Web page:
MICHELLE M. ELAM, Plaintiff,
CAROLYN W. COLVIN, ACTING COMMISSIONER OF SOCIAL SECURITY, Defendant.
CHARLES F. EICK, Magistrate Judge.
Plaintiff filed a Complaint on June 20, 2013, seeking review of the Commissioner's denial of benefits. The parties filed a consent to proceed before a United States Magistrate Judge on August 6, 2013.
Plaintiff filed a motion for summary judgment on December 10, 2013. Defendant filed a motion for summary judgment on January 9, 2014. The Court has taken both motions under submission without oral argument. See L.R. 7-15; "Order, " filed June 24, 2013.
BACKGROUND AND SUMMARY OF ADMINISTRATIVE DECISION
Plaintiff asserted disability based on a variety of alleged impairments (Administrative Record ("A.R.") 9-327). The Administrative Law Judge ("ALJ") examined the record and heard testimony from Plaintiff and a vocational expert (see id.).
The ALJ found Plaintiff has certain severe impairments, but retains the residual functional capacity to perform a limited range of sedentary work (A.R. 15-19). Applying the Medical-Vocational Guidelines, the ALJ found Plaintiff disabled beginning May 8, 2012, Plaintiff's 50th birthday (A.R. 19-20). However, the ALJ also found that, prior to May 8, 2012, Plaintiff could perform the sedentary job of "order clerk" (A.R. 19-21). The ALJ deemed not fully credible Plaintiff's contrary testimony (A.R. 18-19). The ALJ also rejected the conclusory opinions of Plaintiff's treating physician, who had opined, inter alia, that Plaintiff lacked the sitting capacity required for sedentary work (A.R. 16-18, 308-09). The Appeals Council denied review (A.R. 1-3).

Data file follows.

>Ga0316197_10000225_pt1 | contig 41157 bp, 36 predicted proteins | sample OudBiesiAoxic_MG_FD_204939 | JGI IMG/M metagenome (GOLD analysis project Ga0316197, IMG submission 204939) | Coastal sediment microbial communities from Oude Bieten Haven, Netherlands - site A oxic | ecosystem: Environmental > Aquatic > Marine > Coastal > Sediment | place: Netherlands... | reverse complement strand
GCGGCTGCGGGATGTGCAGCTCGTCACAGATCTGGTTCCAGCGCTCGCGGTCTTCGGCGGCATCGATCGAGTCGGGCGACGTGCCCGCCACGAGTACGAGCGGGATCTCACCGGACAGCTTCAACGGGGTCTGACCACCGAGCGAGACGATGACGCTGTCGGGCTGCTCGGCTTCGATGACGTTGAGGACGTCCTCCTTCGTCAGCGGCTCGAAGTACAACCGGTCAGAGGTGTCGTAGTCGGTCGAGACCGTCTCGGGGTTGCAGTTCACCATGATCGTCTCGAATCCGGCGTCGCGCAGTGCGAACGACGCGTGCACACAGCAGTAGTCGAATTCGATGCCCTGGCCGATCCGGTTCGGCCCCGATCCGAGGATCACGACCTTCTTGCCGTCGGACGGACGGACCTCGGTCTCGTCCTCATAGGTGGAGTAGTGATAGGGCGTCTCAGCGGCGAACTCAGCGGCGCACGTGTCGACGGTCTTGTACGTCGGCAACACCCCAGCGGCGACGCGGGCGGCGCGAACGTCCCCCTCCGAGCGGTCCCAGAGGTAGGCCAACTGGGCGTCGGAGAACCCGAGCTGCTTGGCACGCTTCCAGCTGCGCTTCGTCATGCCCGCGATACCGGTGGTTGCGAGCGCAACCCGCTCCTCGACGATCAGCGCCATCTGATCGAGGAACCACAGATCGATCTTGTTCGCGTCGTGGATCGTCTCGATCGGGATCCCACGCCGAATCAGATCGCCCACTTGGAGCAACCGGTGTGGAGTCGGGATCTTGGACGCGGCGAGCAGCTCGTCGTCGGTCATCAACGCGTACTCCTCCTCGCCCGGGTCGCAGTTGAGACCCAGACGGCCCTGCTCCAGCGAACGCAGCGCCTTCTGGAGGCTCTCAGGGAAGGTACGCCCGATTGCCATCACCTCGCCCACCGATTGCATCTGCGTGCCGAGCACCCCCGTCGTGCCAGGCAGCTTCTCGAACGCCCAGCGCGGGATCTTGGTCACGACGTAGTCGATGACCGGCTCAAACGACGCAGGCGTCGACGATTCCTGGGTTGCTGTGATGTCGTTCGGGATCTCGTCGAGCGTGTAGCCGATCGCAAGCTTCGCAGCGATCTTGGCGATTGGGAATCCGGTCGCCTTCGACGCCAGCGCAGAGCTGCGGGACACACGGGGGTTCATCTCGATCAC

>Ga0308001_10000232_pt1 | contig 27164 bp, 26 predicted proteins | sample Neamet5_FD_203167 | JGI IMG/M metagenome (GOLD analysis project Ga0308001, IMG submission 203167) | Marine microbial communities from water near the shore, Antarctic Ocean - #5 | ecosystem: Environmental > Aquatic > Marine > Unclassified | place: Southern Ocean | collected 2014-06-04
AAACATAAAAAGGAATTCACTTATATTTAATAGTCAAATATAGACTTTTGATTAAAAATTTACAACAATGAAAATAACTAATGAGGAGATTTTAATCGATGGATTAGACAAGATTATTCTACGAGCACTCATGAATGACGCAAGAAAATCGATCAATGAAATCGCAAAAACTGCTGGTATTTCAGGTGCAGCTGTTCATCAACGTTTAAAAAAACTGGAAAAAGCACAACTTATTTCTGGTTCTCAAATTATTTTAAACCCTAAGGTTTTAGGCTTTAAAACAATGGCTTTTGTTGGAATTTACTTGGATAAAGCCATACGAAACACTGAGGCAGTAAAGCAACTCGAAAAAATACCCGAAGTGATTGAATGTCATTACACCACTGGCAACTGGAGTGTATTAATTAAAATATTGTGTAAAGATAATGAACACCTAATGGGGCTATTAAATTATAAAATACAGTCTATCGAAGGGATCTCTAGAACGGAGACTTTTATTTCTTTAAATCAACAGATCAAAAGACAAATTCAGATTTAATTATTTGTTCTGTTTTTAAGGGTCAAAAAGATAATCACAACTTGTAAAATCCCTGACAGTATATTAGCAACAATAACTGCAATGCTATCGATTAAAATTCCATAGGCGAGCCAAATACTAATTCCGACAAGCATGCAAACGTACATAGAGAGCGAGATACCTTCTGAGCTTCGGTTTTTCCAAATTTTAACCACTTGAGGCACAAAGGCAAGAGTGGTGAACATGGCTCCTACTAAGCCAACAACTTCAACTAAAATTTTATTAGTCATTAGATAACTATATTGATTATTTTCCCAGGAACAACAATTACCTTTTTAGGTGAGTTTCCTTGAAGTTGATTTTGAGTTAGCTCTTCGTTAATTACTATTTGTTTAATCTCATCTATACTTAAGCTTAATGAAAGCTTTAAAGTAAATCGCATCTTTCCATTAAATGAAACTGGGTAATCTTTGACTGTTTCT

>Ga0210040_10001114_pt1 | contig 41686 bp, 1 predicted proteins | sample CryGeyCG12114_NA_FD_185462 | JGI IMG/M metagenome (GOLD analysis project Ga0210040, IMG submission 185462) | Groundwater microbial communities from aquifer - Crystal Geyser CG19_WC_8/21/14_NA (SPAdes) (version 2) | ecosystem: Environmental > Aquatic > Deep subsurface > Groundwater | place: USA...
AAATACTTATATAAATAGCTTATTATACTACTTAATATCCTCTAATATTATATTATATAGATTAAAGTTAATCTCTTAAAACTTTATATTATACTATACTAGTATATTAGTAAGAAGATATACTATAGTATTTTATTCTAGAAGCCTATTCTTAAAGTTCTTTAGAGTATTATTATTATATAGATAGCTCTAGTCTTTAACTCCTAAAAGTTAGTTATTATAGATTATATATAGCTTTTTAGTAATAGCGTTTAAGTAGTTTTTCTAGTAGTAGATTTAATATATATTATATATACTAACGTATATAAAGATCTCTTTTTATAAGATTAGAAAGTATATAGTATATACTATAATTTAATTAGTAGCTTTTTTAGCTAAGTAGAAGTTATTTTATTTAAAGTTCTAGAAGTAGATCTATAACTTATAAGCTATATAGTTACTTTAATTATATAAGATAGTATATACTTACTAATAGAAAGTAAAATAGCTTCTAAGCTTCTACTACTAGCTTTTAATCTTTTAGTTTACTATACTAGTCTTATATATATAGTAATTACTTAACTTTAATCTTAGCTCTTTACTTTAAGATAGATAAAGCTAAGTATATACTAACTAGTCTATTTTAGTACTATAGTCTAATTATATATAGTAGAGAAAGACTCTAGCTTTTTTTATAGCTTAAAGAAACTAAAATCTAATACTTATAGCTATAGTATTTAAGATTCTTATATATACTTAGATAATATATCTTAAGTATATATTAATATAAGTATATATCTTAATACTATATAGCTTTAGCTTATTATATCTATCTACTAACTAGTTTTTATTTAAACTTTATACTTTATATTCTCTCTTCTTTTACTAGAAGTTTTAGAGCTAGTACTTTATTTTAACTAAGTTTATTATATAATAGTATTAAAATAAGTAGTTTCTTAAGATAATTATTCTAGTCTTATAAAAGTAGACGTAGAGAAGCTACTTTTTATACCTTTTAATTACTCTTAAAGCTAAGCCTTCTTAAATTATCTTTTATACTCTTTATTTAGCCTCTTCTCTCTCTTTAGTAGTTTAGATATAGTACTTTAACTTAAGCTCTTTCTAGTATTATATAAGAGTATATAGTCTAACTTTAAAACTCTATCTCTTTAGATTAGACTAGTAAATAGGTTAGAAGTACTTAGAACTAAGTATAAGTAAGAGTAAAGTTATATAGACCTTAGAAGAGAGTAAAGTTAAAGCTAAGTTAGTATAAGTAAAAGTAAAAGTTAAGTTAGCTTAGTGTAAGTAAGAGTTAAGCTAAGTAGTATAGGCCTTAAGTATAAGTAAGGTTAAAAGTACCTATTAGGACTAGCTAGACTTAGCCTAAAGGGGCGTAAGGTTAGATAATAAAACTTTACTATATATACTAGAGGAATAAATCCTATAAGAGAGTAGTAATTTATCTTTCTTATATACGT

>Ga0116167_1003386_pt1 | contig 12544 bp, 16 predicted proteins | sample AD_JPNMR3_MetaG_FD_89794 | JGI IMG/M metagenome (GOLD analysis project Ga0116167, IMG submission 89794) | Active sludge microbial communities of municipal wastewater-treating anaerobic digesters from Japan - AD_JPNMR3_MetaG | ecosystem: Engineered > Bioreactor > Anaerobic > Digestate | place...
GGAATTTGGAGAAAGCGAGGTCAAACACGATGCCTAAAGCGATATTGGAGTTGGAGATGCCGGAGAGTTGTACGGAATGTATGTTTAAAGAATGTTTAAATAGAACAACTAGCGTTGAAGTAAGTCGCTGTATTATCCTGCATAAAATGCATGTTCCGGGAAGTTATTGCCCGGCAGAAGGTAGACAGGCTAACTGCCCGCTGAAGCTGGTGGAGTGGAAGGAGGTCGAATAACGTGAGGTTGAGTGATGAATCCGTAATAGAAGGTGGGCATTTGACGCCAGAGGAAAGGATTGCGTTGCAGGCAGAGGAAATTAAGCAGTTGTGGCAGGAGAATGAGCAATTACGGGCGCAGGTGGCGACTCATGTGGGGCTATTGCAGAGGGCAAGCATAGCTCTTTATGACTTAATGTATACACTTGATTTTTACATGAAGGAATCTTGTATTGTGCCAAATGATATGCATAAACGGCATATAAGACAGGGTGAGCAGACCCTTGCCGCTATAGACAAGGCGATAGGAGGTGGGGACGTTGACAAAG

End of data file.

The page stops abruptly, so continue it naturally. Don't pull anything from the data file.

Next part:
STANDARD OF REVIEW
Under 42 U.S.C. section 405(g), this Court reviews the Administration's decision to determine if: (1) the Administration's findings are supported by substantial evidence; and (2) the Administration used proper legal standards. See Carmickle v. Commissioner , 533 F.3d 1155, 1159 (9th Cir. 2008); Hoopai v. Astrue , 499 F.3d 1071, 1074 (9th Cir. 2007). Substantial evidence is "such relevant evidence as a reasonable mind might accept as adequate to support a conclusion." Richardson v. Perales , 402 U.S. 389, 401 (1971) (citation and quotations omitted); Widmark v. Barnhart , 454 F.3d 1063, 1067 (9th Cir. 2006).
After consideration of the record as a whole, Defendant's motion is granted and Plaintiff's motion is denied. The Administration's findings are supported by substantial evidence and are free from material legal error. Plaintiff's contrary arguments are unavailing.
I. The ALJ Did Not Materially Err in Evaluating Plaintiff's Credibility.
Although Plaintiff testified to subjective symptoms of allegedly disabling severity, the ALJ found this testimony less than fully credible (A.R. 18-19, 30-35). Contrary to Plaintiff's arguments, the ALJ did not thereby materially err.
An ALJ's assessment of a claimant's credibility is entitled to "great weight." Anderson v. Sullivan , 914 F.2d 1121, 1124 (9th Cir. 1990); Nyman v. Heckler , 779 F.2d 528, 531 (9th Cir. 1985). The discounting of a claimant's testimony regarding subjective symptoms must be supported by specific, cogent findings. See Lester v. Chater , 81 F.3d 821, 834 (9th Cir. 1995); see also Berry v. Astrue , 622 F.3d 1228, 1234 (9th Cir. 2010) (reaffirming same); but see Smolen v. Chater , 80 F.3d 1273, 1282-84 (9th Cir. 1996) (indicating that ALJ must offer "specific, clear and convincing" reasons to reject a claimant's testimony ...